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Flesh and Blood So Cheap: The Triangle Fire and Its Legacy

3.78  ·  Rating Details  ·  1,150 Ratings  ·  242 Reviews
On March 25, 1911, the Triangle Shirtwaist Factory in New York City burst into flames. The factory was crowded. The doors were locked to ensure workers stay inside. One hundred forty-six people—mostly women—perished; it was one of the most lethal workplace fires in American history until September 11, 2001.

But the story of the fire is not the story of one accidental moment
Hardcover, 192 pages
Published February 8th 2011 by Knopf Books for Young Readers (first published January 1st 2011)
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Community Reviews

(showing 1-30 of 2,397)
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Mar 05, 2014 Paige rated it really liked it  ·  review of another edition
Shelves: info-bios
On March 25, 1911 a New York City clothing factory caught fire and 146 people, mostly women, died. Flesh and Blood So Cheap: The Triangle Fire and Its Legacy by Albert Martin is full of information, not just about the Triangle Fire, but of its victims, unions and workplace reforms, immigration, politics, and other topics that help the reader truly understand the tragedy.

I read this book on my computer through the Chicago Public Library ebook program. I recommend to anyone listening to this book
May 28, 2011 Wendy rated it it was ok
When I first heard about this book, I wondered how bad it was that I was skeptical about this story being written by a man. It's sexist of me, but I feel like... this one is ours, you know?

But I still think I approached it with a mostly open mind. How much is self-fulfilling prophecy? This is probably the driest version of the story I've ever read, and it felt like the author almost took pains at every step to remind the reader that a few of the victims were men. Pages and pages were spent on po
Mary Louise Sanchez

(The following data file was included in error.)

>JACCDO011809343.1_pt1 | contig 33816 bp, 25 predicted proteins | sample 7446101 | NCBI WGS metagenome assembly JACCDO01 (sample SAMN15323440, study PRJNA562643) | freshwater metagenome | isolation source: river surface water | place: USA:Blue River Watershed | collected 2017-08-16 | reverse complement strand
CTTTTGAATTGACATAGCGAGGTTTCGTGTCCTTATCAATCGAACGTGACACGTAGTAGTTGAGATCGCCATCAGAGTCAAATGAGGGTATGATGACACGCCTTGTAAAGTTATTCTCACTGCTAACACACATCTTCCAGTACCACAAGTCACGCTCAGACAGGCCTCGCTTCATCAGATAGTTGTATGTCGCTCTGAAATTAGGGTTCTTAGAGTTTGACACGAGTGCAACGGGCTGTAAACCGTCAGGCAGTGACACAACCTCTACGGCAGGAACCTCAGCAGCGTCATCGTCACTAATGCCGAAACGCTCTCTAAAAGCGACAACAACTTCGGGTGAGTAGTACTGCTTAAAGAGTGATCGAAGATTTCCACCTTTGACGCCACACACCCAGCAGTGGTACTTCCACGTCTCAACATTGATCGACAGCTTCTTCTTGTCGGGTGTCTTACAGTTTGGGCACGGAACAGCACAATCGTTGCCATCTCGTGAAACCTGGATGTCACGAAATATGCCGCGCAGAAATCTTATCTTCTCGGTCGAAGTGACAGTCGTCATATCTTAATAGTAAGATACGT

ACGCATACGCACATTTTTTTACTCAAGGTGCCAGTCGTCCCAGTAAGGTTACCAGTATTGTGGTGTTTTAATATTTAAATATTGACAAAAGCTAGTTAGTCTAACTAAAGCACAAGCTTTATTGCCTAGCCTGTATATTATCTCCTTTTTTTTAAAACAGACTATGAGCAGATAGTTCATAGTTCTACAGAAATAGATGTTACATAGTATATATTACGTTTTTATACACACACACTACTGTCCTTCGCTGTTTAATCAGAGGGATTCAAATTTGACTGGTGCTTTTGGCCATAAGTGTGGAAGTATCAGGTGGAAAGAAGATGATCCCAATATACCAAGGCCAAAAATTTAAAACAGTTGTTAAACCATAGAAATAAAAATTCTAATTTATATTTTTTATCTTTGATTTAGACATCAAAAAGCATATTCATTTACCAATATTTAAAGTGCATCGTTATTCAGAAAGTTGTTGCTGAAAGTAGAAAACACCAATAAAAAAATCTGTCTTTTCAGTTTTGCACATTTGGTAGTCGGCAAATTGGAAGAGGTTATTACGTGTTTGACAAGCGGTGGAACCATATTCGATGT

The events that led up to the tragic Triangle Fire and the aftermath is the story of poor immigrants, mostly southern Italians and Russian Jews who settled in crowded tenements in New York City and worked in the sweatshops and eventually the garment factories run by greedy bosses who had no regard for their workers. Sadly, history keeps repeating itself with the sweatshops around the world and the recent fire in the Bangladesh garment factory.

I appreciated the research that went into this book-
Can you imagine working a 14 hour day 6 days a week, well that's what happened in the Triangle Shirtwaist Factory. The Triangle Fire happened in the Triangle Shirtwaist Factory, a factory that made a kind of dress. It happened on March 25, 1911 at 4:40pm, about 5 minutes before the workers were supposed to leave work. 146 people died and 71 were injuried. Flesh & Blood So Cheap by Albert Marrin captures the story of this fire. This book goes back to talk about the people that worked in the f ...more
Margo Tanenbaum
Friday, March 25 is the 100th anniversary of the Triangle Fire, one of the worst industrial disasters in American history. Quite a few books for young people have been published on the topic, both historical fiction and non-fiction. The most recent, just released this spring by award-winning non-fiction writer Albert Marrin, brings the tragic events of that spring afternoon to life by setting the fire in a sweeping historical narrative that encompasses not only the events that led up to the fire ...more
1,100 garment factory workers died in Bangladesh recently when the company building collapsed. These workers made about $38 a month each to sew clothes for the Western world. They didn't want to come to work that tragic day because they'd seen the growing crack in the floor. But the contractor told them if they didn't come to work, they might lose their jobs.

I'd been meaning to read Flesh & Blood So Cheap by Albert Marrin since it was honored as a National Book Award Finalist a few years ag